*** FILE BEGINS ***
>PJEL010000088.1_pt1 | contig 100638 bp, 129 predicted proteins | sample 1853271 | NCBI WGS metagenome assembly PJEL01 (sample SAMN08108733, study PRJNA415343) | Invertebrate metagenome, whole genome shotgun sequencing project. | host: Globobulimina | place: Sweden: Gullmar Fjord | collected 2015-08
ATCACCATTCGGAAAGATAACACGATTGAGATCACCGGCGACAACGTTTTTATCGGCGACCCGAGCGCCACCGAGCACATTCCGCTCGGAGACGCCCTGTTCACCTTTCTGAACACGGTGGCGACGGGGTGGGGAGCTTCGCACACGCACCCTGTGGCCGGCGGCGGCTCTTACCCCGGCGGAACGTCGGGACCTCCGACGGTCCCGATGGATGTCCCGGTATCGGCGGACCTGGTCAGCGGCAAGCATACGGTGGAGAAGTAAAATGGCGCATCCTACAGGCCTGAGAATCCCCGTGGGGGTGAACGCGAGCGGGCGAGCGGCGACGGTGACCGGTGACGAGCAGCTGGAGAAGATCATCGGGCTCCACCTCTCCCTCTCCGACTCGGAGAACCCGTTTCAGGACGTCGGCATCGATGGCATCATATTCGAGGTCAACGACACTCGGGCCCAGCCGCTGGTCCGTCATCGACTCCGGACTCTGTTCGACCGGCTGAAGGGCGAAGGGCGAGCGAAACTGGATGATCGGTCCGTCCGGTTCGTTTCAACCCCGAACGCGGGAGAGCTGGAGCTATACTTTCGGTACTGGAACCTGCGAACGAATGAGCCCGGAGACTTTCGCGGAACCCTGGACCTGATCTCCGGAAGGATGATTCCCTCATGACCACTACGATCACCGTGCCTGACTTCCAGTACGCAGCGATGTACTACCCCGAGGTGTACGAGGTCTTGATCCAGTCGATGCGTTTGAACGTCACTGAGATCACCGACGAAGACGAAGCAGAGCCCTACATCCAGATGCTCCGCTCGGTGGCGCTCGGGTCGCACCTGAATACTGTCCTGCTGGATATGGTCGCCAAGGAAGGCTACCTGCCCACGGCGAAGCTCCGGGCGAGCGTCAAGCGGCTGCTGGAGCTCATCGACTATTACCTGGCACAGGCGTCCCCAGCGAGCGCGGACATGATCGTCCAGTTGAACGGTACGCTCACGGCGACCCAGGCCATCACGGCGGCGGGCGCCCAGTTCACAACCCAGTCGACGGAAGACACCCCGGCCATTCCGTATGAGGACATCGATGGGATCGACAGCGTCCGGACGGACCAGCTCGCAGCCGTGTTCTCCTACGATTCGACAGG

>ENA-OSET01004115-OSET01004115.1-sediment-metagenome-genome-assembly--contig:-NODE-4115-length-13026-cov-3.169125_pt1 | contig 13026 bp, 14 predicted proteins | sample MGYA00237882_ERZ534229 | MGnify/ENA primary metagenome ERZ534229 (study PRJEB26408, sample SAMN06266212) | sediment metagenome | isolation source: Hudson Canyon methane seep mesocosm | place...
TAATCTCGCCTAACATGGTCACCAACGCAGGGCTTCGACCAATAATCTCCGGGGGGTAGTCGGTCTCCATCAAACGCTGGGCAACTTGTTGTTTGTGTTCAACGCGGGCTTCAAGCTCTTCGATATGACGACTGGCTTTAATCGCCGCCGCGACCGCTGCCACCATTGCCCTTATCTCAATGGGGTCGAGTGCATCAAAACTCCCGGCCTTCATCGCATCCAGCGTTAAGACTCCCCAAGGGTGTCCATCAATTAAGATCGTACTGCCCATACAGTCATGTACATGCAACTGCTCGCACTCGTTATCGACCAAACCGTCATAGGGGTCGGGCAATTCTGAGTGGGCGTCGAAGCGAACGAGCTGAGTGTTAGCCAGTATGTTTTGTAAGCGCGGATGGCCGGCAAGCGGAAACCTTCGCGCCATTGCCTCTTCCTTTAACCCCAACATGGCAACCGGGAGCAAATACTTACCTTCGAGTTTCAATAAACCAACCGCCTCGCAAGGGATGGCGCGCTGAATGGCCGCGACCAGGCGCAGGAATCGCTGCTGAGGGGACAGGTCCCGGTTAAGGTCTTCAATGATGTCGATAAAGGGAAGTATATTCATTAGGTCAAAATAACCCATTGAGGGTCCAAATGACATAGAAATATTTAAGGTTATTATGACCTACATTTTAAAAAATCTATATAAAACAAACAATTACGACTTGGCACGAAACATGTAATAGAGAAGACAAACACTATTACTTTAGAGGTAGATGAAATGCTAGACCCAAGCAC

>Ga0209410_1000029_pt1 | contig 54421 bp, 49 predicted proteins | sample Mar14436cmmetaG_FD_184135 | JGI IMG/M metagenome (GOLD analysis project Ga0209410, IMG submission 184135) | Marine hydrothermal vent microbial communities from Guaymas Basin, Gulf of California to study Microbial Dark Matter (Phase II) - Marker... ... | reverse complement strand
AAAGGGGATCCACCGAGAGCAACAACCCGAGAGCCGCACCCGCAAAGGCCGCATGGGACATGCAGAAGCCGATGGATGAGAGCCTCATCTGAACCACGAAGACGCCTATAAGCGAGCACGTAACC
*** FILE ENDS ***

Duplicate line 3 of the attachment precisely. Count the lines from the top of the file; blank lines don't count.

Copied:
>ENA-OSET01004115-OSET01004115.1-sediment-metagenome-genome-assembly--contig:-NODE-4115-length-13026-cov-3.169125_pt1 | contig 13026 bp, 14 predicted proteins | sample MGYA00237882_ERZ534229 | MGnify/ENA primary metagenome ERZ534229 (study PRJEB26408, sample SAMN06266212) | sediment metagenome | isolation source: Hudson Canyon methane seep mesocosm | place...